In the future, I think that if you are saving for something known, especially something with a known currency price like a down payment or a car, you'll save currency or "money". But if you're saving for the unknown future, you'll apply your newfound understanding of the difference between money and wealth and you'll probably choose gold, the most salient and liquid of the tradable wealth items.

This view even scales up from the individual to the national or regional level. I think that short-term trade imbalances—due to known factors that are expected to be short-lived—will be recorded in currency or even debt terms. But structural or long-term imbalances will be settled in gold through the open market, effectively eliminating structural or long-term imbalances.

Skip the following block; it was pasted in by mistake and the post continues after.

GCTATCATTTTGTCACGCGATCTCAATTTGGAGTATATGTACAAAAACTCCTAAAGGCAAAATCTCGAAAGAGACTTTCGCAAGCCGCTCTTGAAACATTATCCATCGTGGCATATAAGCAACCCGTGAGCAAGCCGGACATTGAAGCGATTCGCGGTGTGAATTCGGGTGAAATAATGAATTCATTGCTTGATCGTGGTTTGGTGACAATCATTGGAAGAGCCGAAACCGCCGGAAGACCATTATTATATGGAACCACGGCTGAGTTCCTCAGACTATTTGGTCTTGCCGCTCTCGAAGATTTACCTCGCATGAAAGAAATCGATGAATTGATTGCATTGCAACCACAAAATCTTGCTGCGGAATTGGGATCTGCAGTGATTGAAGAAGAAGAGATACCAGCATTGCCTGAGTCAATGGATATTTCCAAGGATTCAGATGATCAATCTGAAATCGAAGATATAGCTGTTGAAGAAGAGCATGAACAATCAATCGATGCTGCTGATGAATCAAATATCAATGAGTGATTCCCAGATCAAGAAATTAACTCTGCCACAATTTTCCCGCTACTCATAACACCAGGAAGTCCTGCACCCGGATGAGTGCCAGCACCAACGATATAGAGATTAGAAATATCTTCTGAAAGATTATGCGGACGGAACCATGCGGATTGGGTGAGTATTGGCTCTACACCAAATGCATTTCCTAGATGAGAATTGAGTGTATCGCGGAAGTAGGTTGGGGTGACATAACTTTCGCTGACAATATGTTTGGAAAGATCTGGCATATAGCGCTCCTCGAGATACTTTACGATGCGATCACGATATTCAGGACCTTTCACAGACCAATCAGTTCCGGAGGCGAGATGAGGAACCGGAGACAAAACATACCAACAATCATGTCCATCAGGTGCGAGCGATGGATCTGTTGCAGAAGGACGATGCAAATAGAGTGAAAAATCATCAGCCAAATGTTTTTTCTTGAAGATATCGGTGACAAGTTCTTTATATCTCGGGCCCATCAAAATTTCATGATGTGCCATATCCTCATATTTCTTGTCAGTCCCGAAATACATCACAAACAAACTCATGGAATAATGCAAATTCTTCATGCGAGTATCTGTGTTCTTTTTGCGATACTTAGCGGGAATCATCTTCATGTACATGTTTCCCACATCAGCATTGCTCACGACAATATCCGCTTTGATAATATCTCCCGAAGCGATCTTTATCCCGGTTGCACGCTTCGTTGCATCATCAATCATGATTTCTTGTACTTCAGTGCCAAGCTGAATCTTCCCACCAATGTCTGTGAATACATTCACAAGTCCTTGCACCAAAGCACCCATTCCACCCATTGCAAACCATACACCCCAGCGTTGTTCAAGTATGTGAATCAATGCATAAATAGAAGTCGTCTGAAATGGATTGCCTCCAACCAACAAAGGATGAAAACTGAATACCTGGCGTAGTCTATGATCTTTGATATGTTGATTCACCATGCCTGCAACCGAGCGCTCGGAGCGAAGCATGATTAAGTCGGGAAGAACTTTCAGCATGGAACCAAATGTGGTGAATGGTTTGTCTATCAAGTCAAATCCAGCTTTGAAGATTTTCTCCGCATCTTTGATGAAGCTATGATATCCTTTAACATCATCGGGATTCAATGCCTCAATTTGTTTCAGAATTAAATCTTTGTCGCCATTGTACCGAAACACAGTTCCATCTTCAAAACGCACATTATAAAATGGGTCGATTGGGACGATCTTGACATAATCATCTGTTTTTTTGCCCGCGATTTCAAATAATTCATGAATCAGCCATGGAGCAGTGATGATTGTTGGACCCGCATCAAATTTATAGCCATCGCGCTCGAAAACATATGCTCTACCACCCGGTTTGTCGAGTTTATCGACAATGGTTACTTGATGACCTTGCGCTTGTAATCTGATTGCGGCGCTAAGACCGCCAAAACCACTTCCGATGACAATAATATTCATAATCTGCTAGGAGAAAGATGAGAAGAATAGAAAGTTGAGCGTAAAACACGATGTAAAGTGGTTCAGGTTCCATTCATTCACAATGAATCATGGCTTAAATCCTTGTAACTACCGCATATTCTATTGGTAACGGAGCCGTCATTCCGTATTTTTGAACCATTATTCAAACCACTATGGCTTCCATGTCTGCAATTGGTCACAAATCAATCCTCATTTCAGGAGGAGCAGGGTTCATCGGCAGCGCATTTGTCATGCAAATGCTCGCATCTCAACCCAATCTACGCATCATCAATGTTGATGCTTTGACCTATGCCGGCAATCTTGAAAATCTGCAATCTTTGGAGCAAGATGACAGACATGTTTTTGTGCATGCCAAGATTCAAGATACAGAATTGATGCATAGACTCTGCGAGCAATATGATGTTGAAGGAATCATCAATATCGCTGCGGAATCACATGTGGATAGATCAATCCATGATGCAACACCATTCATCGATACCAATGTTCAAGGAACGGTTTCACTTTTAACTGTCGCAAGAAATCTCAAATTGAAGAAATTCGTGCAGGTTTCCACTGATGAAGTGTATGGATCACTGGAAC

Gold is real, tradable wealth. Money is not wealth, no matter how well it is managed. You will understand this distinction in the future and you will act upon that understanding.

Today I hold gold for the expected revaluation, because the weight of gold that I find I can still buy because the former system is still functioning is so vastly disproportionate to the relative shrimp I am. But even after the transition, I expect that I'll still feel the amount of gold I possess is vastly disproportionate to my "size". So I expect that I will, at that time, apply my new understanding of wealth and trade some of my gold for other tradable wealth items that are better suited for display and enjoyment in life than gold.